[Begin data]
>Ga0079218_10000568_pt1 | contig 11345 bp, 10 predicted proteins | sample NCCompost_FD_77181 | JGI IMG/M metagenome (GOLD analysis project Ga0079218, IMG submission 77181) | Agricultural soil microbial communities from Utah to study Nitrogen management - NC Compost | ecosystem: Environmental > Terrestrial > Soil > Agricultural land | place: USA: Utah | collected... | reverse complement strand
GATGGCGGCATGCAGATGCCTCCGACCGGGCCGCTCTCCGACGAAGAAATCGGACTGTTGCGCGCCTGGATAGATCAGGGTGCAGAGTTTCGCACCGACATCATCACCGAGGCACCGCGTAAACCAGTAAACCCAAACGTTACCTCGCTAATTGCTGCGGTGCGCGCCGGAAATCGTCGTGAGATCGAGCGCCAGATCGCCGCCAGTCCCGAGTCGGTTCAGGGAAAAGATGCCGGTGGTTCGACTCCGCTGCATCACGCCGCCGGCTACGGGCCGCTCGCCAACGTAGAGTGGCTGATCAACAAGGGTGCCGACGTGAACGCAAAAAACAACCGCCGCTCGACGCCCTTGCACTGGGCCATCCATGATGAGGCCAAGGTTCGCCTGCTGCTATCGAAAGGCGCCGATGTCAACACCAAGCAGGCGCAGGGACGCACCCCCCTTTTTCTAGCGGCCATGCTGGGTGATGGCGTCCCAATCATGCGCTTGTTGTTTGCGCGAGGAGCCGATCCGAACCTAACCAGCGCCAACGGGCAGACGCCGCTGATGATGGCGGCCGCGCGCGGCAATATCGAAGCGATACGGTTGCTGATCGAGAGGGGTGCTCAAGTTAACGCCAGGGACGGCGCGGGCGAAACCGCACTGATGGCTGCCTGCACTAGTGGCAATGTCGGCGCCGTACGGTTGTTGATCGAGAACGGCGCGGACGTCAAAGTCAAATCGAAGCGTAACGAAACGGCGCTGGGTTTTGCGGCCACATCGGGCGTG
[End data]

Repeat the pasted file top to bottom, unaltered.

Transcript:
>Ga0079218_10000568_pt1 | contig 11345 bp, 10 predicted proteins | sample NCCompost_FD_77181 | JGI IMG/M metagenome (GOLD analysis project Ga0079218, IMG submission 77181) | Agricultural soil microbial communities from Utah to study Nitrogen management - NC Compost | ecosystem: Environmental > Terrestrial > Soil > Agricultural land | place: USA: Utah | collected... | reverse complement strand
GATGGCGGCATGCAGATGCCTCCGACCGGGCCGCTCTCCGACGAAGAAATCGGACTGTTGCGCGCCTGGATAGATCAGGGTGCAGAGTTTCGCACCGACATCATCACCGAGGCACCGCGTAAACCAGTAAACCCAAACGTTACCTCGCTAATTGCTGCGGTGCGCGCCGGAAATCGTCGTGAGATCGAGCGCCAGATCGCCGCCAGTCCCGAGTCGGTTCAGGGAAAAGATGCCGGTGGTTCGACTCCGCTGCATCACGCCGCCGGCTACGGGCCGCTCGCCAACGTAGAGTGGCTGATCAACAAGGGTGCCGACGTGAACGCAAAAAACAACCGCCGCTCGACGCCCTTGCACTGGGCCATCCATGATGAGGCCAAGGTTCGCCTGCTGCTATCGAAAGGCGCCGATGTCAACACCAAGCAGGCGCAGGGACGCACCCCCCTTTTTCTAGCGGCCATGCTGGGTGATGGCGTCCCAATCATGCGCTTGTTGTTTGCGCGAGGAGCCGATCCGAACCTAACCAGCGCCAACGGGCAGACGCCGCTGATGATGGCGGCCGCGCGCGGCAATATCGAAGCGATACGGTTGCTGATCGAGAGGGGTGCTCAAGTTAACGCCAGGGACGGCGCGGGCGAAACCGCACTGATGGCTGCCTGCACTAGTGGCAATGTCGGCGCCGTACGGTTGTTGATCGAGAACGGCGCGGACGTCAAAGTCAAATCGAAGCGTAACGAAACGGCGCTGGGTTTTGCGGCCACATCGGGCGTG